9. The Supreme’s decision on the Medicaid provision of the health care reform law will be interesting. In essence, a 7-2 majority said the law went too far in threatening to withhold Medicaid funding to states who refuse to expand Medicaid eligibility to those at up to 133% of the federal poverty level. They ruled the federal government can withhold the additional funding promised in the PPACA to pay for this expansion, but they can’t take all Medicaid funding away from non-participating states. Put another way: states have the ability to opt out of the Medicaid expansion. Given the importance of this expansion to reduce the uninsured, this is an issue President Obama and his allies in Congress will need to address. As noted above, the health care reform debate is far from over.

10. While watching the news about the decision, an ad by Concerned Women for America with a vicious (and somewhat inaccurate) attack on the PPACA aired on CNN. The upcoming election will be about the economy, but health care reform will be a major factor as well.

7. People who predict what the Supreme Court is going to do and how they are going to do it are making wild guesses. Pundits take another blow.

So, I don’t pretend to have any special insight on the meaning of the Court’s decision today. But my mother misses these posts so I thought I’d return to the keyboard again. I’ll try to write a more thoughtful piece later today or in the next few days. In the meantime, please let me know your thoughts on all this.

And the Winners Are … Maybe

According to SCOTUSblog, the winners are the Patient Protection and Affordable Care Act, the administration of President Barack Obama and the individual mandate … as a tax. But as Amy Howe of that blog notes “It’s very complicated, so we’re still figuring it out.” Chief Justice Roberts joined with the more liberal members of the Court to find the individual mandate (such as it is) constitutional.

So, bottom line: the PPACA is upheld. Yes, the Medicaid provision that allows the federal government to terminate state’s Medicaid funds if they fail to expand coverage to 133% of the federal poverty level is limited a bit through a strict reading of the provision, but the bottom line is the bottom line: the PPACA

The sky is not falling as of yet. The Republic survives. And the Chief Justice, appointed by President George W. Bush (not Justice Anthony Kennedy) is the swing vote. Few predicted that one.

The critical quote, again as reported by SCOTUSblog (which, really, anyone reading this as it’s written should just move over to that site) is “Our precedent demonstrates that Congress had the power to impose the exaction in Section 5000A under the taxing power, and that Section 5000A need not be read to do more than impose a tax. This is sufficient to sustain it.” Section 5000A being the individual mandate.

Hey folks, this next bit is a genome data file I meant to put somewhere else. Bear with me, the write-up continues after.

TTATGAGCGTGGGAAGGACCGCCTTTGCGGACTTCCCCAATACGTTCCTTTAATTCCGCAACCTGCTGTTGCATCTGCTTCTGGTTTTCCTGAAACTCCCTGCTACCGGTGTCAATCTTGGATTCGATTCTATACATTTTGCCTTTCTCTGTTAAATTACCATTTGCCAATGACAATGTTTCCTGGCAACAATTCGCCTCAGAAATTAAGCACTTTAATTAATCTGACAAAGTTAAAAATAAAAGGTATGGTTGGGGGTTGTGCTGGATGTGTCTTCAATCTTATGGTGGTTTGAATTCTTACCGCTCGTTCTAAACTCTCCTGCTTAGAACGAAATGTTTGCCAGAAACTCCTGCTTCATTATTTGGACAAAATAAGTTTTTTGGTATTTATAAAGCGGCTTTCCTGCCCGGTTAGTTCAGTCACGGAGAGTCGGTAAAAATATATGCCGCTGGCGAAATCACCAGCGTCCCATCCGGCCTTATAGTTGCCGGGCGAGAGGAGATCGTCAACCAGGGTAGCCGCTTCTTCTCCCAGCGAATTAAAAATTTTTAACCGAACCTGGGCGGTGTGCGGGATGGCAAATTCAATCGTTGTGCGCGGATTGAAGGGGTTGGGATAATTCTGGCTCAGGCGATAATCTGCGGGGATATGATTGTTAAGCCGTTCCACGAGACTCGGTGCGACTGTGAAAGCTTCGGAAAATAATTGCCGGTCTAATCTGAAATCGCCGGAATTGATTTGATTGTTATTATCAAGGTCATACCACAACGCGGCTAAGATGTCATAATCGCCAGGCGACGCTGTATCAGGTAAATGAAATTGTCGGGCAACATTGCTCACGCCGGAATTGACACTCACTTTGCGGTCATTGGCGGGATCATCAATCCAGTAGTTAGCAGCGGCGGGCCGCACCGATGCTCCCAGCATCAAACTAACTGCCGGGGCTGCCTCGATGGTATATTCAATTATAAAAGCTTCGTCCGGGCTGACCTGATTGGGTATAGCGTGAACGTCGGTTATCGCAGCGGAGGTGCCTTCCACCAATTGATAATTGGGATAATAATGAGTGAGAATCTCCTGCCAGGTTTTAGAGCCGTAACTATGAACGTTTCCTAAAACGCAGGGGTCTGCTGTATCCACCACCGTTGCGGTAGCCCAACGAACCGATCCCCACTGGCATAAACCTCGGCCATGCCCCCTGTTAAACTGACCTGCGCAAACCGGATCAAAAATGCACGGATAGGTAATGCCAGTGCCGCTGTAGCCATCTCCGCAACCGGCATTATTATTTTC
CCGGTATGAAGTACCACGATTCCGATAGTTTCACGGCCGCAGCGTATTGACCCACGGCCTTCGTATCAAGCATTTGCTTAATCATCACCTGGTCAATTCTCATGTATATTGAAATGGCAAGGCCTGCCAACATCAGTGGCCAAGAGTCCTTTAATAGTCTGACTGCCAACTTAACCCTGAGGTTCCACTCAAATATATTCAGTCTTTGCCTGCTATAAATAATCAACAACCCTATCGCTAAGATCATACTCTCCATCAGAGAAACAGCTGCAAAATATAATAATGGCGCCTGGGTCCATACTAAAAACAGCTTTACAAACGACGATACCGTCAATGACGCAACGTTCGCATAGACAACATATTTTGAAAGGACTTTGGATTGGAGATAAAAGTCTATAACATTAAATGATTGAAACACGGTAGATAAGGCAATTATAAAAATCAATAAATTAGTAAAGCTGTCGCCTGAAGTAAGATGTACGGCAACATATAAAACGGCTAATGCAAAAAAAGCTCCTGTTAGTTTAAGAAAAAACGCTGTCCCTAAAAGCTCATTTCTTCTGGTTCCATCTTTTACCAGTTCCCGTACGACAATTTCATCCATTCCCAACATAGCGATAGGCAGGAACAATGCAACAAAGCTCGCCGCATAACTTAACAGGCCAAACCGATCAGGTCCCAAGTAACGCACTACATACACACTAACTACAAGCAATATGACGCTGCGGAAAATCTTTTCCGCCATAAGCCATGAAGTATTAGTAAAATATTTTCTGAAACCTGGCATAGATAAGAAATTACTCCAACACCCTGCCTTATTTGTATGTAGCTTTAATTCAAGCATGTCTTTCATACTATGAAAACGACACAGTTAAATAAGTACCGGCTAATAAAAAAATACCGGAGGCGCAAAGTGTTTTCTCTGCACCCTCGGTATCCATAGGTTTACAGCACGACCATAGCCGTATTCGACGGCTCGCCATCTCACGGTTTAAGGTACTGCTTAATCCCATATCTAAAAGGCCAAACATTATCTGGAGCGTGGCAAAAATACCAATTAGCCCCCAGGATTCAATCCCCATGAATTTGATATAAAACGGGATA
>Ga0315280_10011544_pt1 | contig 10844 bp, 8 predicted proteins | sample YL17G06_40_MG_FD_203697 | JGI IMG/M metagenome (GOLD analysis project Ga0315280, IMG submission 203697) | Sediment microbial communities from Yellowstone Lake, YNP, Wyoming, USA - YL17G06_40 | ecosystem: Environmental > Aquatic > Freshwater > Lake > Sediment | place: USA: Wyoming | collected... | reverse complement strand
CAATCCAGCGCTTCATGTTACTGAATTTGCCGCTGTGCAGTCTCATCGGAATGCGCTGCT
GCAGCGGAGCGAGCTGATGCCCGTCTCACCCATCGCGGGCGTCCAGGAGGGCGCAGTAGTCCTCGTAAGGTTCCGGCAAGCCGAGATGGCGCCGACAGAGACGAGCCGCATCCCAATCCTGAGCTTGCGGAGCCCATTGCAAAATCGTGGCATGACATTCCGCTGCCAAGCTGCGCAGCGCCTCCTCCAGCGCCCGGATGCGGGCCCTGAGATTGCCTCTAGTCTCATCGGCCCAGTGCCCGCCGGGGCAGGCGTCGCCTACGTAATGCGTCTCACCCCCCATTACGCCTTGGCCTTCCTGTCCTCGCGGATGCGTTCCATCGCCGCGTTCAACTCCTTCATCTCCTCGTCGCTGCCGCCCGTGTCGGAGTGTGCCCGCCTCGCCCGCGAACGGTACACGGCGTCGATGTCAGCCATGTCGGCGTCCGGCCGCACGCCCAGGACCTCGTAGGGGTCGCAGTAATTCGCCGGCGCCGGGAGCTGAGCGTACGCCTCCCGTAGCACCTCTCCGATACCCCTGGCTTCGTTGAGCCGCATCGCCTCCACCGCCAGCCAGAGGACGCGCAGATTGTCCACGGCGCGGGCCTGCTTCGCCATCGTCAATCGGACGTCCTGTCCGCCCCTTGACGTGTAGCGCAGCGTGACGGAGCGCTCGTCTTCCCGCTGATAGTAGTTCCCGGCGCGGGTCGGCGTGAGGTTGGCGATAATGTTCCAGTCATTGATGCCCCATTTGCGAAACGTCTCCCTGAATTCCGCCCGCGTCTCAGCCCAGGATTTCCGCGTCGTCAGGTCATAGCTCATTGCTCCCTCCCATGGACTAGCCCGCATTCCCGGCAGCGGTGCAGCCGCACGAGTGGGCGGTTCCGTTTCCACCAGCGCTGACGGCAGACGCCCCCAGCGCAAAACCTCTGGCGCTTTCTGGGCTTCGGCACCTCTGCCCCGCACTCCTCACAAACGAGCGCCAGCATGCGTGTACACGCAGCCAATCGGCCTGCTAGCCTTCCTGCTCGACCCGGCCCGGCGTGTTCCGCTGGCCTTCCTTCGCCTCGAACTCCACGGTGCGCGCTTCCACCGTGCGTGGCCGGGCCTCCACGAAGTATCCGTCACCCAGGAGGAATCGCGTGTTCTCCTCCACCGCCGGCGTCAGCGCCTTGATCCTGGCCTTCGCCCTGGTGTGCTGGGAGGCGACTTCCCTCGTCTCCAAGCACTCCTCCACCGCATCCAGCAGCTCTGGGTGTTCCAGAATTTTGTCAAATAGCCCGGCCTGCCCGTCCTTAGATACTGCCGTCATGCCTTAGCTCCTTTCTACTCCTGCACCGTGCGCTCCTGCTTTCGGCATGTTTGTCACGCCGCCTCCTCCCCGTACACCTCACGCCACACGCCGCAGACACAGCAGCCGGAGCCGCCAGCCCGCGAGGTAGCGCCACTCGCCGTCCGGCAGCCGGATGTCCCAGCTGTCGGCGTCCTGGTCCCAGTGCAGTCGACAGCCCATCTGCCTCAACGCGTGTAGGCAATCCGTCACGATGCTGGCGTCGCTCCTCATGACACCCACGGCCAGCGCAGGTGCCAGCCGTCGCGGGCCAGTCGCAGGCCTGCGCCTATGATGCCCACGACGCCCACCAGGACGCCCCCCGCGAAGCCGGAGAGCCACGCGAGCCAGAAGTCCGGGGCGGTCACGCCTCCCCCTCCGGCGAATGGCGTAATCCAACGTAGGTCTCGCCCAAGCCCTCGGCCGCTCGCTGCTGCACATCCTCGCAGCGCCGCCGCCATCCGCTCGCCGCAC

I’m Just Sitting on a Fence

Hello. As you may have noticed, this blog has been dark a lot longer than the month or two I thought it would be. But what’s 10 months among friends? I haven’t made it back to regular blogging because things at SeeChange Health have simply been too busy. We’ve launched statewide in California back in September, have grown very consistently since then (thanks to all of you supporting our approach to health insurance) and we’re waiting on regulators in Colorado to begin selling there. All of which has kept me away from this blog.

But how can I ignore what’s happening in Washington today? With the U.S. Supreme Court ready to announce their decision in just a few minutes, I thought I’d return for one more day of comment. So like much of the industry, I’ll be tuning in to SCOTUSblog for their live coverage and I’ll be back to provide whatever insight I can add as soon as the Supremes do their thing. Later tonight I’ll try to offer a more considered evaluation.

One quick observation first: what’s amazing about all this is that the Supreme Court’s decision concerning the Patient Protection and Affordable Care Act will be based on the constitutionality of the individual mandate. A provision that, in practical terms, is hardly a mandate at all. The fine/tax/penalty/whatever-you-want-to-call-it in the PPACA is so modest as to be all but meaningless. Yet whether a mandate in concept (if not fact) is constitutional will have tremendous impact.

As far as predictions go? I’m with the Rolling Stones on this one: “I’m just sittin’ on a fence You can say I got no sense Trying to make up my mind Really is too horrifying So I’m sittin on a fence.”

Be back soon.